So having already got my money's worth before lunchtime, I practiced with the manual metal arc machine for a while, then moved up to try MIG welding - Metal Inert Gas. This is a much fancier setup than arc welding; the machine feeds a metal wire and shielding gas into the work for you when you pull a trigger, rather than you needing to manually control the distance between the end of an unweildy electrode and the work to within a few millimetres. As long as you have the voltage and wire feed speed controls on the machine set correctly for the wire you're using, the metal you're joining, and the kind of join you're doing, it's point and click - just hold the tip of the tool to the metal, pull the trigger, and keep the tip moving along smoothly, and you end up with lovely nice welds. Of course, knowing how to set the controls up right is the hard part, but we were taught foolproof techniques to home in on the correct settings.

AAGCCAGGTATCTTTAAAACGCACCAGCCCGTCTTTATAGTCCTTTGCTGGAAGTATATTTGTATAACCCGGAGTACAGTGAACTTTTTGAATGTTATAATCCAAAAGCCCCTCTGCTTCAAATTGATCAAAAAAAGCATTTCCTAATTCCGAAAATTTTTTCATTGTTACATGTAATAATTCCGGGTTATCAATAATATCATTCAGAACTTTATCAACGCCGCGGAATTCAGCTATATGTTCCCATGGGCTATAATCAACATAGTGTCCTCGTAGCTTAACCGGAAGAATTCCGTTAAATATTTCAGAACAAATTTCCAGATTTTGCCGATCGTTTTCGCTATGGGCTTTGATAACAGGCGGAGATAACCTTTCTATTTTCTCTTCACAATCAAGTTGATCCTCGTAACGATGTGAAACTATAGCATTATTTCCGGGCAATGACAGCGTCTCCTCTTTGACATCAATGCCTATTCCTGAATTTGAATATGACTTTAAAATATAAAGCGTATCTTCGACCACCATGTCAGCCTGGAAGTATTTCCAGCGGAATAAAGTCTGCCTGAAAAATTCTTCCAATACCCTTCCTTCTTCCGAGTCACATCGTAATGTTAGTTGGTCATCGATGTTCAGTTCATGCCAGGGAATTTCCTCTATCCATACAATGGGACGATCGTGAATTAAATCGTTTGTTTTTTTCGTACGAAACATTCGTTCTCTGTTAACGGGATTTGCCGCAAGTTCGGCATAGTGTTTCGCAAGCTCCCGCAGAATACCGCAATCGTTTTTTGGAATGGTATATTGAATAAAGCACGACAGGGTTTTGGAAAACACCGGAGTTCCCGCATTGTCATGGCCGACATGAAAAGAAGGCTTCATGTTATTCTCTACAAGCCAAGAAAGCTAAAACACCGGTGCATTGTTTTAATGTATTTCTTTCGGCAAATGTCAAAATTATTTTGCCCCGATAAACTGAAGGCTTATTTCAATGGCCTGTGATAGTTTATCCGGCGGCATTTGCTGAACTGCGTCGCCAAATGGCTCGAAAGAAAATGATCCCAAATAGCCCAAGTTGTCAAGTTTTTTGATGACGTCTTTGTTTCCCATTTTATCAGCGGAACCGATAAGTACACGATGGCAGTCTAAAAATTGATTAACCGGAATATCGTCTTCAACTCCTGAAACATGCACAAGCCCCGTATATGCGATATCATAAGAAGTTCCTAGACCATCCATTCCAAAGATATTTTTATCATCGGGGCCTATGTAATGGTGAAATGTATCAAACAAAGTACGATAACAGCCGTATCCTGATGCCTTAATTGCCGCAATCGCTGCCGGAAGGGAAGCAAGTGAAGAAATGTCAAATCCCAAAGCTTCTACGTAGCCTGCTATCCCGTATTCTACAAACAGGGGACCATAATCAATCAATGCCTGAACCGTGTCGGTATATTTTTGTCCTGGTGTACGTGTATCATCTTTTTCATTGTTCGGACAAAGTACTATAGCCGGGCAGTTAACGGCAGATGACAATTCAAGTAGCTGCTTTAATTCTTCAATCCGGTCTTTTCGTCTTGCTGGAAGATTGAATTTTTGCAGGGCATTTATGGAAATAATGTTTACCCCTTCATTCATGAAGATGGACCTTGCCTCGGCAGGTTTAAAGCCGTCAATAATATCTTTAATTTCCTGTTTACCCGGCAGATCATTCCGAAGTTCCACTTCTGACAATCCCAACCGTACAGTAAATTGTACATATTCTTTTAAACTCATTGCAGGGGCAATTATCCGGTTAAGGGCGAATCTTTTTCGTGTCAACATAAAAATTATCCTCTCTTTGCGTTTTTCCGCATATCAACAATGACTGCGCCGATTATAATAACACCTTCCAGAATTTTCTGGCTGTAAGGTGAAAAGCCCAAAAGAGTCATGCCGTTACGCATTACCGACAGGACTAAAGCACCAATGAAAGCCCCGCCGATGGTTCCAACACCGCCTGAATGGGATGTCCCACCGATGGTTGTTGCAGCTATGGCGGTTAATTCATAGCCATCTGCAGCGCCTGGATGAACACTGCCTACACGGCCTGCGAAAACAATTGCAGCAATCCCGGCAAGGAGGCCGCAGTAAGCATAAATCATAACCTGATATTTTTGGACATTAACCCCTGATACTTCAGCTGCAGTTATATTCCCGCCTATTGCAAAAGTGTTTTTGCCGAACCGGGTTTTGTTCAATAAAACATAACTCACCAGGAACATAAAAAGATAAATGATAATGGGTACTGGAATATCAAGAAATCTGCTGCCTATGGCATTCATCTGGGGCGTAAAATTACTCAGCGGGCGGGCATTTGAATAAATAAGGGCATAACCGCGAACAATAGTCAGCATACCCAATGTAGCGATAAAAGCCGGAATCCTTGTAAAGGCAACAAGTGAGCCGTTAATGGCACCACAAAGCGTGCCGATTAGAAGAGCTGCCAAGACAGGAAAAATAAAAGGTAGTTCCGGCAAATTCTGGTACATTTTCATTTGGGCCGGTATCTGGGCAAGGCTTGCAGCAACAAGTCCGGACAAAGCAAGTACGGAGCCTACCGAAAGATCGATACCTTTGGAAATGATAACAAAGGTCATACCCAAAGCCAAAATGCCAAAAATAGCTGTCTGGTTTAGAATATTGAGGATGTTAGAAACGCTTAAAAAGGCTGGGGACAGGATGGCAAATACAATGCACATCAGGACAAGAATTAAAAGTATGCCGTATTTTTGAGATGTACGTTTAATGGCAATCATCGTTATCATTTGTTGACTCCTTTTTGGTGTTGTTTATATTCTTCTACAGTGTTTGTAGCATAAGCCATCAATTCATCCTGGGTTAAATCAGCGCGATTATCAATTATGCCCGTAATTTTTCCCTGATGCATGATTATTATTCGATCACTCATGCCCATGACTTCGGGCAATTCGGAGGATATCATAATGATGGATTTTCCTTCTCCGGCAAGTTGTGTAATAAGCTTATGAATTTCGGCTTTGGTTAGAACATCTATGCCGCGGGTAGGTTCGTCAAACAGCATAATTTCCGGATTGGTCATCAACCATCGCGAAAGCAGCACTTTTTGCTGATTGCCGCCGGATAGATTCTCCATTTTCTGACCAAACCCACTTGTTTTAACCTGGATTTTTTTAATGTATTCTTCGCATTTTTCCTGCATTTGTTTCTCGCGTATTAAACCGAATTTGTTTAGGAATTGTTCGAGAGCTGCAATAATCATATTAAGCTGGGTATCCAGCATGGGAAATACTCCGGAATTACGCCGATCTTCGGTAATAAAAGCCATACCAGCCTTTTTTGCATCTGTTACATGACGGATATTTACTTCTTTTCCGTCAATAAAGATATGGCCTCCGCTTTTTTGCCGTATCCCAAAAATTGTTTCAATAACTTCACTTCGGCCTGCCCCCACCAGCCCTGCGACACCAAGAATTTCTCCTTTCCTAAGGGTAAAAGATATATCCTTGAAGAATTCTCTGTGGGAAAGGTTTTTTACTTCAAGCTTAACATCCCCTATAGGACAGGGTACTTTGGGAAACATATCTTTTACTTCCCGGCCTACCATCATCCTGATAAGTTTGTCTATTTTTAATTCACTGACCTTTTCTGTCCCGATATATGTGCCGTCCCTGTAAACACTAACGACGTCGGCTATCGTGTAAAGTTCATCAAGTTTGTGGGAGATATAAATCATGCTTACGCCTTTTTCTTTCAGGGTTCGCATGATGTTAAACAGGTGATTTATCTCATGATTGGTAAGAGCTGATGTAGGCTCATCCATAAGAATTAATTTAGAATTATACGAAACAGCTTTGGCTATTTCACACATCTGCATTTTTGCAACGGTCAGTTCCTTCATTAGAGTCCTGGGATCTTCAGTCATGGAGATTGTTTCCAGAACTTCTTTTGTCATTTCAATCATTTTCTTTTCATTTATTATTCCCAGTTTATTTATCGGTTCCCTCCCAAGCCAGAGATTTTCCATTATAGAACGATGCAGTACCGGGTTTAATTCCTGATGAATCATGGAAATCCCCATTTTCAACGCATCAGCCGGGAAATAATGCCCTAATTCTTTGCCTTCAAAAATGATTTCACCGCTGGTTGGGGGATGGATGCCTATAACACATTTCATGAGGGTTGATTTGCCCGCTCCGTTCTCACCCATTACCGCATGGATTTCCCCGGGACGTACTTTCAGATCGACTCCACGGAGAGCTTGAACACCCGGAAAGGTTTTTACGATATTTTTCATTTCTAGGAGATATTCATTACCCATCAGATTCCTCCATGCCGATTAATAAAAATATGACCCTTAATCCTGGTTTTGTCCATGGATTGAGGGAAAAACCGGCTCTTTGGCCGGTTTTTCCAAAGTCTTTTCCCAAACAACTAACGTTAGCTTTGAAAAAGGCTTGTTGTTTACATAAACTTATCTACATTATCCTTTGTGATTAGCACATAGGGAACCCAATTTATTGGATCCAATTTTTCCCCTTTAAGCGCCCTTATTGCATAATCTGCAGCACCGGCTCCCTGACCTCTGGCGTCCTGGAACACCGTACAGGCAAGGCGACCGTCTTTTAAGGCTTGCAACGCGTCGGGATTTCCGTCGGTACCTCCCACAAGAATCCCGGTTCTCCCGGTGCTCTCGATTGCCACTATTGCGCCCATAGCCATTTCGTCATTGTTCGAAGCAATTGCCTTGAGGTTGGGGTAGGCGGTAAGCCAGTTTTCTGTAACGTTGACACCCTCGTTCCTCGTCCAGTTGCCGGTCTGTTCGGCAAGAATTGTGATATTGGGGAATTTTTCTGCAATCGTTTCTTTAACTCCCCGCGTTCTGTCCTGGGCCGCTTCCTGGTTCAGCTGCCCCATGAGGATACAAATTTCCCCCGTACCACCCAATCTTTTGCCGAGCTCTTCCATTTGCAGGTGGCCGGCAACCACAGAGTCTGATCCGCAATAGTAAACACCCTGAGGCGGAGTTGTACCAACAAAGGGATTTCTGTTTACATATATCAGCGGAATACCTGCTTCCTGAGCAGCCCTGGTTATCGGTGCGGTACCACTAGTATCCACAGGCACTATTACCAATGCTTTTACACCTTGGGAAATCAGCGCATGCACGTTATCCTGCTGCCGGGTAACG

So I spent much of the day practising with that, producing various kinds of joins in various thicknesses of mild steel. I'm quite taken by MIG welding - the equipment is a bit more expensive to buy and run than manual metal arc kit, but it produces vastly superior welds, and can be used on aluminium (manual arc can't do that).

But the best process for aluminium is TIG welding. A TIG welder doesn't put any metal out at all - it just produces intense head by driving an arc from a tungsten needle to the workpiece, while spraying the area with shielding gas like a MIG welder does. You have to feed your own extra metal in by hand to make the joint. But it's incredibly neat; the arc is tiny, and still - in the other processes the arc always seems to jump about a bit. The TIG arc was like a little flame a few millimetres long, and underneath it, the metal melted into a shiny puddle. Since it was so small you couldn't go very fast with it, but it produced incredibly neat welds! However, sadly, the TIG welding equipment is quite expensive, since the power supply needs to do some quite specialist regulation to create that easy-to-control neat arc!